The subjects, and they way they’re taught, need drastic overhaul, and it’s good to see that being identified by Johnny and his team.
Repositioning Ireland – Pick a Niche
- Brand Ireland as a Green Data Centre location
- Convene a taskforce to discuss an optimal national strategy to promote Ireland as a location for localisation services
- Global Rights Clearance Hub: i) tax deductions could make Ireland an attractive location in which to vest intellectual property; ii) new tax treaties to minimise double taxation on foreign withholding tax; iii) lobbying to join the US Patent Prosecution Highway (PPH)
- Establish a multi-disciplinary group convened by SEI and SFI to determine whether Ireland could be a hub of “silicon offsetting” research
The Canadian Government has done some great work in creating small clusters for really ‘far out’ technologies. Things like nanotechnology and tidal energy were picked up on years ago. The Government invested relatively small amounts of money creating research centres at existing universities, then encouraged companies in those fields to set up nearby. What you have now is a focus point of North America’s nanotech industry in Edmonton. A focus of photonics companies in Ottawa. Those aren’t focuses that would have built up naturally. They were strategically created by deliberate Government action.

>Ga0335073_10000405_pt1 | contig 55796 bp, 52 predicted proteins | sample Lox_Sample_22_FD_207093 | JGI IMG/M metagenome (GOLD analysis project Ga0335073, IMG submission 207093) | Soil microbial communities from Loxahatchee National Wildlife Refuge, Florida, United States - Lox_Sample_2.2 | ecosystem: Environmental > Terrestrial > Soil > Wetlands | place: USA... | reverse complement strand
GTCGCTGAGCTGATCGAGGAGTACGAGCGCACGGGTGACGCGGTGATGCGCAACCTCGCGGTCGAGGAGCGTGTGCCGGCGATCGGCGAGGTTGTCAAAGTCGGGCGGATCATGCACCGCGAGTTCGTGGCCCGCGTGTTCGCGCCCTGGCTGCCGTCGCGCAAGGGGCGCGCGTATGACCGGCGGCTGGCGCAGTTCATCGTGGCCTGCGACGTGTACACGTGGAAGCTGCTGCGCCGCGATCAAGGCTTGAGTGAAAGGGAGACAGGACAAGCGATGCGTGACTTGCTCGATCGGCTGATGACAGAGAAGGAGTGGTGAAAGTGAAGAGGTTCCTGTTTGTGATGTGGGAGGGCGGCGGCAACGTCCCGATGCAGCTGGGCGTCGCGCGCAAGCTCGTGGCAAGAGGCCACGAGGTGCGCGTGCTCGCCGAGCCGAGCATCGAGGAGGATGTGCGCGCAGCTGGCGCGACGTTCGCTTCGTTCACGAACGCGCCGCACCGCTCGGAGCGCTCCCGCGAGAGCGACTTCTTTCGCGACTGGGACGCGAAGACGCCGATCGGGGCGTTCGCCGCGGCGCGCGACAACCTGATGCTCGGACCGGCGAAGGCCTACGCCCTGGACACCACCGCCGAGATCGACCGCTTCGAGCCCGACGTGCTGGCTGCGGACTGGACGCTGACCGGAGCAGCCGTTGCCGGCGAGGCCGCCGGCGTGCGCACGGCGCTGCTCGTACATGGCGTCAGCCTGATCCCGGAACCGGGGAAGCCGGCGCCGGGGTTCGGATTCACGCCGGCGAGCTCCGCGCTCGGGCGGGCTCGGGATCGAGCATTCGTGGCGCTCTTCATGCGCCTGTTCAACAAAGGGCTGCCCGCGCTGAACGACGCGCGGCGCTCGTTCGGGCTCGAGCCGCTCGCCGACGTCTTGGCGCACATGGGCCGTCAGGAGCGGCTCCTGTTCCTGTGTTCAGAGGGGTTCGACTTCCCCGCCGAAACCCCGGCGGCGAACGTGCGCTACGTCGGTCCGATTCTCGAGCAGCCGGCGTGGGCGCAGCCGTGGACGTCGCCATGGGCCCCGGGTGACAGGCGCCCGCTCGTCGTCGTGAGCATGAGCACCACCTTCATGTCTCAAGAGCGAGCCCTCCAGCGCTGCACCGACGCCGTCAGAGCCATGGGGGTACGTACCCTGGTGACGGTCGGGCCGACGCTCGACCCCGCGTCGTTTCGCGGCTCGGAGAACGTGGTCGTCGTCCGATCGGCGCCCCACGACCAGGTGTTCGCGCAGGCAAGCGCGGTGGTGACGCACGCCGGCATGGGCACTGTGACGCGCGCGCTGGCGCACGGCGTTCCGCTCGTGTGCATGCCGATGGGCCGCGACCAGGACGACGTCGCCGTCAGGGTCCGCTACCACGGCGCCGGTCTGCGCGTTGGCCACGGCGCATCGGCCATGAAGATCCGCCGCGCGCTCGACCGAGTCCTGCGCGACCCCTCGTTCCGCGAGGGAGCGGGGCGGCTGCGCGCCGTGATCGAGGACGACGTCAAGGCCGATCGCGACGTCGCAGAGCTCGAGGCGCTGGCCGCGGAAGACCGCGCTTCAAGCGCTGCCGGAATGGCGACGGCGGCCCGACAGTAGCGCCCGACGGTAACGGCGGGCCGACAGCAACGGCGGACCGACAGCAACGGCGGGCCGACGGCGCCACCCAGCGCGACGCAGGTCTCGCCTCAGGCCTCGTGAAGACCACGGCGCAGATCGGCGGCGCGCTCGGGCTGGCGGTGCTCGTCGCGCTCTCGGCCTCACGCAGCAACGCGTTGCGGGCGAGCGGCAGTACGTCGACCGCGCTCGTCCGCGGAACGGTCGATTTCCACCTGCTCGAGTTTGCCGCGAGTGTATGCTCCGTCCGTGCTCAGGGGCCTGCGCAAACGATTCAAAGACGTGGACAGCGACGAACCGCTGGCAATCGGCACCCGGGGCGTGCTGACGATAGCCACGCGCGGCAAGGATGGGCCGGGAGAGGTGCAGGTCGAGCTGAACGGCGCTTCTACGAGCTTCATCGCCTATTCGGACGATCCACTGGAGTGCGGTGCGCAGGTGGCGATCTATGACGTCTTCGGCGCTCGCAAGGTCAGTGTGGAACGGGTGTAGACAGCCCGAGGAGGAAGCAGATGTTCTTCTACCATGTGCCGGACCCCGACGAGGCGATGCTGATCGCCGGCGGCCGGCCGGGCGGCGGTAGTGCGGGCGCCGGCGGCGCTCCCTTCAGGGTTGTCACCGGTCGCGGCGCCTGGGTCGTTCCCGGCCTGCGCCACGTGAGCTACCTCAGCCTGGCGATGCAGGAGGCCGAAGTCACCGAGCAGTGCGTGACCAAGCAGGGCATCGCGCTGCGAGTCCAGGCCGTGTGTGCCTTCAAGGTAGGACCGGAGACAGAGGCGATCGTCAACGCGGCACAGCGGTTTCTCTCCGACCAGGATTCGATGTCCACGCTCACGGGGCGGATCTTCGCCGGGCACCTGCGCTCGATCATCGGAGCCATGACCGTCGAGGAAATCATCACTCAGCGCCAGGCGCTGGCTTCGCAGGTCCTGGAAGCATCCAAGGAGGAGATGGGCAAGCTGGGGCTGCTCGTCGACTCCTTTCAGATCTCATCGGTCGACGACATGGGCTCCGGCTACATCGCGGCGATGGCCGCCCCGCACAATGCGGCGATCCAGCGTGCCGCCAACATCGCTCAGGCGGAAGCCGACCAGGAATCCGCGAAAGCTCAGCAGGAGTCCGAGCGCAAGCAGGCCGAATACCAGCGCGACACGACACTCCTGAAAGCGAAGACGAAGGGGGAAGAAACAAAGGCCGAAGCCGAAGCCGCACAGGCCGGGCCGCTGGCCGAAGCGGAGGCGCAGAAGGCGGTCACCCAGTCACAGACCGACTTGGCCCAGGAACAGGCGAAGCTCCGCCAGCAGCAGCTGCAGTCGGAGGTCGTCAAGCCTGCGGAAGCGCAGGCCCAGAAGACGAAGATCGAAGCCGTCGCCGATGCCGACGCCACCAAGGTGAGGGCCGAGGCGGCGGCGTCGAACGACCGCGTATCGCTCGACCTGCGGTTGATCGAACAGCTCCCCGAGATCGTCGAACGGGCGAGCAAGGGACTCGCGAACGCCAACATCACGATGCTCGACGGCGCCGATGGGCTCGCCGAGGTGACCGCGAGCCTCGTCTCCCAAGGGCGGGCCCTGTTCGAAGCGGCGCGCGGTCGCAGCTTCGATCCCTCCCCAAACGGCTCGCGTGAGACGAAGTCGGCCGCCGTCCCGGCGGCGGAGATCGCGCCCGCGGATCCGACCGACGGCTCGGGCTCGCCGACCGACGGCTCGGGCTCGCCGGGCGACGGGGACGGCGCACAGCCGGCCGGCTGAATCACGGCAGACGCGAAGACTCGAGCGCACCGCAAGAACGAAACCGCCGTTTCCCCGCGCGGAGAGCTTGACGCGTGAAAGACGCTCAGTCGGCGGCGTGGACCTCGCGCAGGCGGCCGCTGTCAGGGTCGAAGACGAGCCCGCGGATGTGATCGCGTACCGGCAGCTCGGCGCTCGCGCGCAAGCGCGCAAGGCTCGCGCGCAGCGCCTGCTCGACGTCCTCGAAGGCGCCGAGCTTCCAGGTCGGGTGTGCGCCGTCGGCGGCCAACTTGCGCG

So the IIEA’s ideas here are right. Pick a niche – it could be one of those mentioned above, or something different – and focus on that. Put money into researching it at one of the universities/ITs. Create the incentives for similarly-minded companies to locate nearby. Rights clearance is a great example. We have plenty of intellectual property expertise in Ireland, and many of them do a lot of work on that periphery that exists between the US and EU intellectual property systems. Let’s exploit it.
Encouragement & Discouragement
It was encouraging to see Paul Rellis of Microsoft there to launch the paper. It started off as encouraging to see Tánaiste & Minister for Enterprise, Trade & Employment Mary Coughlan there too. Unfortunately, she failed to grasp the point of it, and went through the main elements of the paper talking about how the Government had already done them or couldn’t do them at all, at all. In particular, she made a snide comment about proposals to change the education system – to the effect that it wouldn’t happen (paraphrased from memory: “I’ll refer that to Batt, but good luck to him”). Very disappointing that the Government Minister in charge of that side of the economy simply doesn’t appear to get it.
Overall, though, this is a good paper. My biggest criticism would be that, at times, it doesn’t go far enough. But being aspirational and being realistic are two different things at times. This is a realistic paper that shows where Ireland can improve its offering to the world quickly and, relatively, easily. It’s something we need to do urgently.